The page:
As mentioned above, I tried to draw on the talented youngsters who were joining the IH family at the time and provide them with a platform to voice their ideas, and I like to think that in some small way I helped them evolve professionally.

Being at the helm for the 10th anniversary issue also brought me great pleasure. Charles Lowe, the first editor, wrote our introduction and in my editorial, I noted: I was immensely satisfied to discover that what we are doing with the Journal today remains true to Charles Lowe’s credo when putting Issue 1 together:

“The International House Journal of Educational Development was conceived as an in-house educational forum for International House teachers throughout the World Organisation, coming out twice a year. It is written by teachers for teachers. Anyone and everyone can have their say. It will contain articles on action research (i.e classroom investigation) projects, conference papers, practical ideas, news items, and work in progress from leading thinkers within the organisation. We want to encourage debate, give people a platform, create new ideas, debunk myths and generate a new sense of adventure.”

Elizabeth Arbuthnott, 2011 to 2014

When I started as the editor the IH Journal was still in print format, but the major innovation that we took was to change to digital format. This reduced production and postage costs around the world and opened it up to a wider readership. This also allowed the possibility of more editions and we were able to increase to four editions a year.

When I started, I thought it would be a challenge to find contributors but that was never an issue as there was always a wealth of interesting articles from within and outside the IH network. I always held firm to the ethos of “by teachers, for teachers”, and sometimes it was a challenge to make sure the subject matter would appeal and be of interest to all readers. One of the ways of doing this was to maintain a good mix of articles from IH contributors and from external writers, as we wanted to reflect innovations in the whole ELT industry.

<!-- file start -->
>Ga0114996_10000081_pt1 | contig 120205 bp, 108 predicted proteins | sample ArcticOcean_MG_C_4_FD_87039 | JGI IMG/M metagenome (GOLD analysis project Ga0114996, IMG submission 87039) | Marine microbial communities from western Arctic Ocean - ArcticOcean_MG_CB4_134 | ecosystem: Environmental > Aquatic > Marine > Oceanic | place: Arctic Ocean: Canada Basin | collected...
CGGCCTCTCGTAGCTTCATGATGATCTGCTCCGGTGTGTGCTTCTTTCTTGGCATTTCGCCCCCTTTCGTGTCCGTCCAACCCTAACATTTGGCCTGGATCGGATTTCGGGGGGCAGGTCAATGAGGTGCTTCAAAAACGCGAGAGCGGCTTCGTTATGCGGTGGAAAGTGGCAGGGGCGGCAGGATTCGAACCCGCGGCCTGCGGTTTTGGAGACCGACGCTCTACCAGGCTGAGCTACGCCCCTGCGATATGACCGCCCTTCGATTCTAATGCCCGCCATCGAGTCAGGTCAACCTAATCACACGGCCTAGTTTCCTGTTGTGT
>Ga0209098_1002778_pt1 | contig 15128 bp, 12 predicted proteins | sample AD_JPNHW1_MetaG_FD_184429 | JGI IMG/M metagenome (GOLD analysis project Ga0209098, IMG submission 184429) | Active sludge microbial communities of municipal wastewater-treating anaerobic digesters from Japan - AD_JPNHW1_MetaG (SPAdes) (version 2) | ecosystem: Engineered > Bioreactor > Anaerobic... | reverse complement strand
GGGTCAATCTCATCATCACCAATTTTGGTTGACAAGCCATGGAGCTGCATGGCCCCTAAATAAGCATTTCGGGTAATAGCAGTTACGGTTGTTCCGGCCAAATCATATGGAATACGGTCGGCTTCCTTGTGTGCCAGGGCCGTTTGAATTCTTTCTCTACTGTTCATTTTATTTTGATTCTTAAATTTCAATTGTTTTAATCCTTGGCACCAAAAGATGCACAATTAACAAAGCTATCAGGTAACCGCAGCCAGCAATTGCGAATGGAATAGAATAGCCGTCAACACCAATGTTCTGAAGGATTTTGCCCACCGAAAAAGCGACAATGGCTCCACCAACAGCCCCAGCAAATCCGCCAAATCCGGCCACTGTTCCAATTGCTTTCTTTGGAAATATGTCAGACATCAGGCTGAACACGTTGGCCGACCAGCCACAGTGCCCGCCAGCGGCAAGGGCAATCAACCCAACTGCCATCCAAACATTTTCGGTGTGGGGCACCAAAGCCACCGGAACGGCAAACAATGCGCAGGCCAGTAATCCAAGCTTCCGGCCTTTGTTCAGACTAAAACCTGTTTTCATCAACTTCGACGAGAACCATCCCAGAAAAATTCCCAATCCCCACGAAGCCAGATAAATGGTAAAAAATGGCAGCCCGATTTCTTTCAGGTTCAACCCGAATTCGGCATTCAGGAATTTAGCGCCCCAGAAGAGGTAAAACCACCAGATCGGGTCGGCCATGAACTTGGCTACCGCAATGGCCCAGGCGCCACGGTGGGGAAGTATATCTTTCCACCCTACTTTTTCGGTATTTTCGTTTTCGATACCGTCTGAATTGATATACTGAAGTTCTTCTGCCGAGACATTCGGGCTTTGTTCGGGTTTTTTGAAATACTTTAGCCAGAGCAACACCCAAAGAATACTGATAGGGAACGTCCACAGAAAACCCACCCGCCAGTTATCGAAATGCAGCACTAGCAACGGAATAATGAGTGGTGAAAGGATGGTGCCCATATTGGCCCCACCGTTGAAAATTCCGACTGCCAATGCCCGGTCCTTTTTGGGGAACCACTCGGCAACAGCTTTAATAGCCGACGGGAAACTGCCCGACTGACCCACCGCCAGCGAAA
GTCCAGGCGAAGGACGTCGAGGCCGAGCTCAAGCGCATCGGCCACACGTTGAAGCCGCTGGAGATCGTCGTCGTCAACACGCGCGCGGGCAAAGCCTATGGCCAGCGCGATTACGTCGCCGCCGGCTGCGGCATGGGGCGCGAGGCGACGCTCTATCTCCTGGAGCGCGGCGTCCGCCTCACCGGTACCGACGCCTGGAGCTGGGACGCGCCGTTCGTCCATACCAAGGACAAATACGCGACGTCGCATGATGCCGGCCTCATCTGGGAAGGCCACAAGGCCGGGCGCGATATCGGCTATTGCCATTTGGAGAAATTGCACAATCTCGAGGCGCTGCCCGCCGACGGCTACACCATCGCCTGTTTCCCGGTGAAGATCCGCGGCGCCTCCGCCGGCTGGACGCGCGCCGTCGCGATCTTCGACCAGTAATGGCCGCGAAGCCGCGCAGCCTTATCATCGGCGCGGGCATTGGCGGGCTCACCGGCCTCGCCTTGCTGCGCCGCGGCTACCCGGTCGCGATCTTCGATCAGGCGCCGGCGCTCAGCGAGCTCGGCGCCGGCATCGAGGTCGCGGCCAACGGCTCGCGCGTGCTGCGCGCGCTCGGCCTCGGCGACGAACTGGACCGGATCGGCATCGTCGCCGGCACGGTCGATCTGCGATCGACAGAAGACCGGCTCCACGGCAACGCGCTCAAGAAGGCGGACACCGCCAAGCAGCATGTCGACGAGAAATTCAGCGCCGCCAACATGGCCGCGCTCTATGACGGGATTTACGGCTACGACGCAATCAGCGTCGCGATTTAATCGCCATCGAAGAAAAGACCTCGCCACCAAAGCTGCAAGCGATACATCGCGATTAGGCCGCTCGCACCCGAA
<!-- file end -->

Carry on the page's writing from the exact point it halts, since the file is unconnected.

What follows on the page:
One of the most enjoyable things was seeing each edition of the Journal evolving from researching possible article topics, to editing, to publishing the final result online. I also really enjoyed the contact with all the different contributors, advertisers, and the special interest authors.

Christopher Walker, 2023-

After another hiatus in the early 2020 due to pressures of the COVID pandemic, Christopher Walker was appointed in 2023 as the new editor to evolve the Journal alongside International House as it celebrates its 70th Anniversary and looks to the future.

Christopher says, “I am truly delighted to continue the fine work of my predecessors. With this fiftieth issue, I am proud to see the traditions of the IH Journal continue. The French expression plus ça change immediately springs to mind as I contemplate the Journal in its current guise compared to how the Journal looked in Charles Lowe’s conception. We are now a digital-only publication, open access and available to anyone with an Internet connection. The articles are arranged in categories whose names are different to those employed in earlier issues, but their sense remains the same. Contributions are drawn from far and wide, from experienced teachers as well as novices, from previously-published writers to those seeing their name in print for the very first time, from those within the IH network to those without, and, in keeping with Mr Lowe’s stated aim, drawing no distinction between native and non-native speakers. And above all, seeing the resurgence of the Journal after this brief hiatus fills me with optimism both about the state of writing about teaching and the state of teaching itself; I hope that the Journal continues to be a credit to the International House name, and continues to inspire its readers to be the best teachers they can be.”